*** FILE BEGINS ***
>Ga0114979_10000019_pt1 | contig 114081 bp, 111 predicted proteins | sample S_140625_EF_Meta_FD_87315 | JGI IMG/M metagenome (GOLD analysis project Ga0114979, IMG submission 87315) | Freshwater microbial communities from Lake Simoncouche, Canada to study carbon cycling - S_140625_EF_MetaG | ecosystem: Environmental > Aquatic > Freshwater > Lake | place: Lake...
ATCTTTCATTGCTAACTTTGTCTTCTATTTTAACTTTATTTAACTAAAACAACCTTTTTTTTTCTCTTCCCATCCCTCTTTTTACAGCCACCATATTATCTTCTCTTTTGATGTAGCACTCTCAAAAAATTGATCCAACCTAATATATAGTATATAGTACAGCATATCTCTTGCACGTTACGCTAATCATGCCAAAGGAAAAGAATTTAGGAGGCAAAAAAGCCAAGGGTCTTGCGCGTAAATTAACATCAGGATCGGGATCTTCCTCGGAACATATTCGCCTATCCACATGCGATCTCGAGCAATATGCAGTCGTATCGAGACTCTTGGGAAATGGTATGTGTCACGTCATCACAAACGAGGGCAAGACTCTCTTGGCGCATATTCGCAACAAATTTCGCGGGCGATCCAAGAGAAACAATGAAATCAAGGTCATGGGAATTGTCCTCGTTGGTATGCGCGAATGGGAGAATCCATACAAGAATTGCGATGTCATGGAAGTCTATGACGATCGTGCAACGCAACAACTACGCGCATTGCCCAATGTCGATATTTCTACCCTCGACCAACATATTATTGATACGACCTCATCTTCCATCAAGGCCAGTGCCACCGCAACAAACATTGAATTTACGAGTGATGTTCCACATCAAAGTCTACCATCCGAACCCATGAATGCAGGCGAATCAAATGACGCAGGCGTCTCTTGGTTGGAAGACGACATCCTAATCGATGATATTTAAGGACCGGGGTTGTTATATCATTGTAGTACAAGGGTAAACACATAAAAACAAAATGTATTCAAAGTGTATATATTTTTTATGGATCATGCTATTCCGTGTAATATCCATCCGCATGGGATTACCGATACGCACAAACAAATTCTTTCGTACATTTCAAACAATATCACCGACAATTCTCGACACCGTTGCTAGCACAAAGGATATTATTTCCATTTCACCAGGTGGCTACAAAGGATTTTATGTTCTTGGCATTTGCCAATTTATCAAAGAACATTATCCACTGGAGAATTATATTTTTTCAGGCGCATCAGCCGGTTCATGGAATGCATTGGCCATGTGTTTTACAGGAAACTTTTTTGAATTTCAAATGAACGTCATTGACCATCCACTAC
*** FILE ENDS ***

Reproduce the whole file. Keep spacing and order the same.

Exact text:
>Ga0114979_10000019_pt1 | contig 114081 bp, 111 predicted proteins | sample S_140625_EF_Meta_FD_87315 | JGI IMG/M metagenome (GOLD analysis project Ga0114979, IMG submission 87315) | Freshwater microbial communities from Lake Simoncouche, Canada to study carbon cycling - S_140625_EF_MetaG | ecosystem: Environmental > Aquatic > Freshwater > Lake | place: Lake...
ATCTTTCATTGCTAACTTTGTCTTCTATTTTAACTTTATTTAACTAAAACAACCTTTTTTTTTCTCTTCCCATCCCTCTTTTTACAGCCACCATATTATCTTCTCTTTTGATGTAGCACTCTCAAAAAATTGATCCAACCTAATATATAGTATATAGTACAGCATATCTCTTGCACGTTACGCTAATCATGCCAAAGGAAAAGAATTTAGGAGGCAAAAAAGCCAAGGGTCTTGCGCGTAAATTAACATCAGGATCGGGATCTTCCTCGGAACATATTCGCCTATCCACATGCGATCTCGAGCAATATGCAGTCGTATCGAGACTCTTGGGAAATGGTATGTGTCACGTCATCACAAACGAGGGCAAGACTCTCTTGGCGCATATTCGCAACAAATTTCGCGGGCGATCCAAGAGAAACAATGAAATCAAGGTCATGGGAATTGTCCTCGTTGGTATGCGCGAATGGGAGAATCCATACAAGAATTGCGATGTCATGGAAGTCTATGACGATCGTGCAACGCAACAACTACGCGCATTGCCCAATGTCGATATTTCTACCCTCGACCAACATATTATTGATACGACCTCATCTTCCATCAAGGCCAGTGCCACCGCAACAAACATTGAATTTACGAGTGATGTTCCACATCAAAGTCTACCATCCGAACCCATGAATGCAGGCGAATCAAATGACGCAGGCGTCTCTTGGTTGGAAGACGACATCCTAATCGATGATATTTAAGGACCGGGGTTGTTATATCATTGTAGTACAAGGGTAAACACATAAAAACAAAATGTATTCAAAGTGTATATATTTTTTATGGATCATGCTATTCCGTGTAATATCCATCCGCATGGGATTACCGATACGCACAAACAAATTCTTTCGTACATTTCAAACAATATCACCGACAATTCTCGACACCGTTGCTAGCACAAAGGATATTATTTCCATTTCACCAGGTGGCTACAAAGGATTTTATGTTCTTGGCATTTGCCAATTTATCAAAGAACATTATCCACTGGAGAATTATATTTTTTCAGGCGCATCAGCCGGTTCATGGAATGCATTGGCCATGTGTTTTACAGGAAACTTTTTTGAATTTCAAATGAACGTCATTGACCATCCACTAC